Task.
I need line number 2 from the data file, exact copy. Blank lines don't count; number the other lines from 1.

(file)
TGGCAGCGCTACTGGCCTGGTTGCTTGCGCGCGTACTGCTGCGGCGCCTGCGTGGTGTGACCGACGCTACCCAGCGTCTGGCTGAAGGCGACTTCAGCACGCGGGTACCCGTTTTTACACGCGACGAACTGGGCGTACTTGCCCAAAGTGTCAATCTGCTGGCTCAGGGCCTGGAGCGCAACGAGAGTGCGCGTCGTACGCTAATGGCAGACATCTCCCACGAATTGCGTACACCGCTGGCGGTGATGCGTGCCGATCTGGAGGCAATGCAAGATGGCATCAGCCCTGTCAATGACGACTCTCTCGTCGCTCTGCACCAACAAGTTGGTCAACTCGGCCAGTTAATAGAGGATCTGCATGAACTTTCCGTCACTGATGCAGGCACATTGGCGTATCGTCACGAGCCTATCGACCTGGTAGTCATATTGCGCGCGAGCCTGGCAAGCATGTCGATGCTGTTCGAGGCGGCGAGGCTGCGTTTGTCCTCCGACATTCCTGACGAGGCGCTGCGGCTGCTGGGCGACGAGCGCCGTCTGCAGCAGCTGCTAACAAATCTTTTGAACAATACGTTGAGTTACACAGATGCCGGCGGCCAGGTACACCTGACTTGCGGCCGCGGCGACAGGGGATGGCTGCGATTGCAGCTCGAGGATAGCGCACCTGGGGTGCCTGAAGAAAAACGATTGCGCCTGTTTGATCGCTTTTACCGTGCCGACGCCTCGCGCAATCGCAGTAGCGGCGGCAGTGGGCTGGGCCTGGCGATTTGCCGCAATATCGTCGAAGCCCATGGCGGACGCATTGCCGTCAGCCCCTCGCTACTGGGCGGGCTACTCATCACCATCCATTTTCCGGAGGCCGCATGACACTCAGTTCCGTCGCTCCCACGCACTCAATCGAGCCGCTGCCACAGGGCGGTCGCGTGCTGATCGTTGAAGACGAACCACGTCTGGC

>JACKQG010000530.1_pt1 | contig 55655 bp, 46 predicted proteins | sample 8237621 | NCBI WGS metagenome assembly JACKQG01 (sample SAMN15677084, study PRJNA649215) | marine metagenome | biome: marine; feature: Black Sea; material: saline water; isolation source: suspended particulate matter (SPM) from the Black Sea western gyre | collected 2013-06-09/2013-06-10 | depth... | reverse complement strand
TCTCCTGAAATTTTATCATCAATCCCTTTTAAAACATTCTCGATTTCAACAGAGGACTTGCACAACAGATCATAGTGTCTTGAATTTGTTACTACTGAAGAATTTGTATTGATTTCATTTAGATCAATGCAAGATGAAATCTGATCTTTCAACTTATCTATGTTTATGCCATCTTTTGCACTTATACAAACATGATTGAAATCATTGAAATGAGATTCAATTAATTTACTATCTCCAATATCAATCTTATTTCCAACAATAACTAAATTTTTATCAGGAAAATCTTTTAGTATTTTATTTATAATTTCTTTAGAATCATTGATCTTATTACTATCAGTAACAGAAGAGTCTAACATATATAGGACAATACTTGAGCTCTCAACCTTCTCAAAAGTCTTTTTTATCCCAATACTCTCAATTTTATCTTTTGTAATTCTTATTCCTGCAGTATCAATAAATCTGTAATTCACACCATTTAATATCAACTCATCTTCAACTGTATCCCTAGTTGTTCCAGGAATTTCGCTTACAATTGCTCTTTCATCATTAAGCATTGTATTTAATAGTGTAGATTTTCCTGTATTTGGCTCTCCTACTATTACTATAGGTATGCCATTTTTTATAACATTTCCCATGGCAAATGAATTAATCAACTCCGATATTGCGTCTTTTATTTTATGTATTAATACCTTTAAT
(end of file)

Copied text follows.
>JACKQG010000530.1_pt1 | contig 55655 bp, 46 predicted proteins | sample 8237621 | NCBI WGS metagenome assembly JACKQG01 (sample SAMN15677084, study PRJNA649215) | marine metagenome | biome: marine; feature: Black Sea; material: saline water; isolation source: suspended particulate matter (SPM) from the Black Sea western gyre | collected 2013-06-09/2013-06-10 | depth... | reverse complement strand